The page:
Can the COVID-19 pandemic help us solve the untreated epidemic of postponed care?
As a doctor, I wouldn’t blame patients for putting off care for something less than life-threatening at some point over the past year. After all, visiting the doctor’s office could expose them to the Coronavirus — a potentially much more serious threat to their health.
The problem is, it’s not likely that all of those patients who did put off care — 36% of U.S. adults according to research — will ever get the care they need. Patients delaying care isn’t new, it was an epidemic in its own right prior to COVID-19 — and without changes to our healthcare system will stick around long after.
It’s not hard to understand why different patients delay their care. Lower income patients, may be price sensitive, younger adults, may not have a primary care doctor, rural populations may not have access to in-person care, and patients of color may be more likely to be uninsured. But, we also know what happens when they do:
Delaying care can have serious consequences not only for patients’ personal health but their lives, their families and loved ones, and the healthcare system at large.
Fortunately, the COVID-19 pandemic helped reveal several ways to address the strongest factors leading patients to delay or forgo care.
Our healthcare system’s reliance on patients visiting brick-and-mortar locations has historically left too many patients on the outside looking in. That’s why, patients’ accelerated use and trust in telemedicine is a bright spot in the pandemic — but limitations persist, as you cannot administer a vaccine or conduct imaging remotely.
We’ve learned that a hybrid healthcare system, bringing together the strengths of virtual and in-person care, can better serve a diverse U.S. patient population with even more diverse health needs.
Telemedicine can help a patient get an off-hours or same-day visit, avoid a cross-town drive, or limit their potential exposure to COVID-19. It can also serve as a tool for in-person providers. A primary care physician may use it to continuously check-in with an existing patient, in a way that’s more affordable and convenient than expecting them to take off work or pay for childcare to accommodate regular trips to the office. Together, telemedicine in tandem with in-person care can create a more seamless healthcare experience for patients that makes it easier for them to get the care they need — virtually or in-person.
During the pandemic, many faced tougher or unpredictable financial situations. High costs, whether for their daily blood pressure medication or a COVID-19 test, were enough for patients for patients to leave prescriptions unfilled or say, “it’s not that urgent,” about an undiagnosed sickness. Cost concerns not only affect tens of millions of uninsured Americans, but also the many more who are underinsured and even those with increasingly costly employer-sponsored insurance.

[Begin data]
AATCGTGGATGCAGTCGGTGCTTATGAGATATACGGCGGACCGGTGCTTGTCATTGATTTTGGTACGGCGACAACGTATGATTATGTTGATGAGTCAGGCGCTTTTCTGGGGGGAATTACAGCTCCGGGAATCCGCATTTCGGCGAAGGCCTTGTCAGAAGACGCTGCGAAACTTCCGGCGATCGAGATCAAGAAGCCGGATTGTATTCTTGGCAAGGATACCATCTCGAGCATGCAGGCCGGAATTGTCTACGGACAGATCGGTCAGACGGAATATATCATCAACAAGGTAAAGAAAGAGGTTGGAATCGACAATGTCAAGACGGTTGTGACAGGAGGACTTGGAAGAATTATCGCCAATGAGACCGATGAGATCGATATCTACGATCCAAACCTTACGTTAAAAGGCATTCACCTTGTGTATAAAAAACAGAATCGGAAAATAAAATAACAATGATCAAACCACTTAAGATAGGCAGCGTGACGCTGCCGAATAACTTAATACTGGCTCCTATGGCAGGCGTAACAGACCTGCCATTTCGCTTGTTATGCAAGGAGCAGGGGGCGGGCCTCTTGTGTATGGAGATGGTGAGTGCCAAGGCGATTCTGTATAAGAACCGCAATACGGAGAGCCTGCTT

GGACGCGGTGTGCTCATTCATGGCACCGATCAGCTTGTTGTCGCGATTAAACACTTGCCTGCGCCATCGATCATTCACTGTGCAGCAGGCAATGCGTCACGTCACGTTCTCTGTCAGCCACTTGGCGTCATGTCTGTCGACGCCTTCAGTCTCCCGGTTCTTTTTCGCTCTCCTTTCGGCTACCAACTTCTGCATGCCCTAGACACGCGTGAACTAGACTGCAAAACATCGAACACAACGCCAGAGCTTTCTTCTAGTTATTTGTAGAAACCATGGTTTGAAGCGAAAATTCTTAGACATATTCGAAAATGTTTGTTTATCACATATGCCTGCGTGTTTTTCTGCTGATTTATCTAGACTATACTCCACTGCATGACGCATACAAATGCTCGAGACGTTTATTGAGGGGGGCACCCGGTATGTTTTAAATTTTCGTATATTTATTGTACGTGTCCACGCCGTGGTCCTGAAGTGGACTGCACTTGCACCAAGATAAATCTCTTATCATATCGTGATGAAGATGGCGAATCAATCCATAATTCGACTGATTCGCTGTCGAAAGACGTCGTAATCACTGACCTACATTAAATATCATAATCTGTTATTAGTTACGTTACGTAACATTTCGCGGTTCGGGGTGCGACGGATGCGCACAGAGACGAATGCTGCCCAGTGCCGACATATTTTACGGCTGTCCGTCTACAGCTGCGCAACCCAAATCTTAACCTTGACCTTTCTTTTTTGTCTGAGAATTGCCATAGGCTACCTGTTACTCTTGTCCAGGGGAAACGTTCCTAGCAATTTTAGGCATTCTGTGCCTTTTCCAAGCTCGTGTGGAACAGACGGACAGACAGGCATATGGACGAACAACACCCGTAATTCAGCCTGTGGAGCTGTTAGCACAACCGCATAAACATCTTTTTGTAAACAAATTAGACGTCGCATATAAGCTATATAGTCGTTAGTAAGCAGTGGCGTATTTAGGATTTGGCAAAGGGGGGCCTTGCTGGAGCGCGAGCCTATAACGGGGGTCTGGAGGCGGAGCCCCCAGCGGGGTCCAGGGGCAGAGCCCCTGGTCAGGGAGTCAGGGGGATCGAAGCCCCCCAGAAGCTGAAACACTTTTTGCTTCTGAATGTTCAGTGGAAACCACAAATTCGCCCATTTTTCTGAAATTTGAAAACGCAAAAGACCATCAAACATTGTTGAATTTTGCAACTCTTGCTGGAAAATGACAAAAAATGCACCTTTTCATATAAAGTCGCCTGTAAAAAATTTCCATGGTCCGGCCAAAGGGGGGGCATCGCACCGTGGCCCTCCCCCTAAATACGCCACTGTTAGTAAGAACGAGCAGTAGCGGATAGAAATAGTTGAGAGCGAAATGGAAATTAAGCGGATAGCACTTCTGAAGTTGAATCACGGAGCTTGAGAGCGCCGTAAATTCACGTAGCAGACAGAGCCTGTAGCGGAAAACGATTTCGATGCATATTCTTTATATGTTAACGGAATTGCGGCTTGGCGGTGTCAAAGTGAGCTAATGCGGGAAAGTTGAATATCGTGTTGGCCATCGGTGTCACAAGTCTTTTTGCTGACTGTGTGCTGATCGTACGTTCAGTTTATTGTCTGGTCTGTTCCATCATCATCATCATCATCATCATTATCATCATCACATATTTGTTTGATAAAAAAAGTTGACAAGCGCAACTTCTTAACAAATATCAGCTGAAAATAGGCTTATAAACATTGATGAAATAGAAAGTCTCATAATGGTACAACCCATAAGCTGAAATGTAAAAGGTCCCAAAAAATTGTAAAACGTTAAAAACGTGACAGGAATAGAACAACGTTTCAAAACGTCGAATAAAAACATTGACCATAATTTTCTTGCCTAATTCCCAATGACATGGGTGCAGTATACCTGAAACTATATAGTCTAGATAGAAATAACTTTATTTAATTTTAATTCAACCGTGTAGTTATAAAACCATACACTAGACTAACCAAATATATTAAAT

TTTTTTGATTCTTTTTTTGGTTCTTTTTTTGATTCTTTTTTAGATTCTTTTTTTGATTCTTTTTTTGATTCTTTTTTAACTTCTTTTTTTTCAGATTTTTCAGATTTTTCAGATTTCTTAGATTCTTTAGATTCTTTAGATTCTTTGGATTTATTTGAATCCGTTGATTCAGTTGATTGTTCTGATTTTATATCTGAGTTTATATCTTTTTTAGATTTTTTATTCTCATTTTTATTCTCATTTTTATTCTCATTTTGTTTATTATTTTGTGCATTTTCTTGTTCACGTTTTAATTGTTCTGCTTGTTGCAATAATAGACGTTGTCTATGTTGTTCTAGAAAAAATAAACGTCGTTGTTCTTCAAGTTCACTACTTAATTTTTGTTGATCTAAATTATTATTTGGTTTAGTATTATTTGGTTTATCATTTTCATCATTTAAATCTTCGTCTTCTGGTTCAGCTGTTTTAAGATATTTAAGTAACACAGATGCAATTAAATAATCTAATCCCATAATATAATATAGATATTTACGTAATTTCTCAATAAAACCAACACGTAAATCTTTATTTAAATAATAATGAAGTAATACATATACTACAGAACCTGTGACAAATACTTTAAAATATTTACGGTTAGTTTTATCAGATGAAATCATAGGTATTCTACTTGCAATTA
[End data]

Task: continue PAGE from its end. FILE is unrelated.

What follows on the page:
It’s clear that cash-pay healthcare can offer improved access to care, more price transparency, less complex billing, and greater affordability.
Uninsured patients can have greater confidence entering the healthcare system with cash-pay options and, despite their reputation, cash prices can save patients money. For instance, research has shown that 28% of the time a commercially insured patient’s generic drug copay is more than the cash price they’d pay. And, when prices are disclosed, patients can actually search based on price rather than navigating a health plan’s archaic website or wondering how many zeros will be on their bill. Cash-pay healthcare can give patients the knowledge of costs and the power of choice.
The pandemic has revealed the true depth that Social Determinants of Health (SDOH) play in patients’ health — driving home the importance of care that meets patients’ clinical needs, and accounts for other parts of their life that affect their health.
This is clear in the rate of COVID-19 infection, hospitalization, and deaths across income levels and demographics. This tragic data though can help us learn lessons to improve healthcare equity — connecting the dots on factors like food insecurity, where patients may choose a meal over medicine, or employment opportunities, where they may prefer money in their pocket to seeing a doctor in the clinic.
Retail pharmacies have begun investing in affordable housing and health systems have been offering free transportation through ride-sharing. Looking ahead, in-home care can remove time-oriented, mobility, and transportation barriers for patients, while giving providers greater insight into their patients’ lives. Further, asynchronous telehealth, securely messaging with a provider, may help patients who don’t have reliable access to broadband internet or are too concerned about discrimination or stigma to seek care — granting them greater privacy. The reason patients delay care may not be directly related to their health, but that doesn’t mean the healthcare system is powerless to help.
For all of its destruction, the COVID-19 pandemic helped reveal solutions to another epidemic that’s been going on for much longer. Consider that, in 2019, 33% of households reported delaying care — due to costs alone. With lessons learned, it’s now up to us to remove those barriers that prevent patients from getting the care they need when they need it.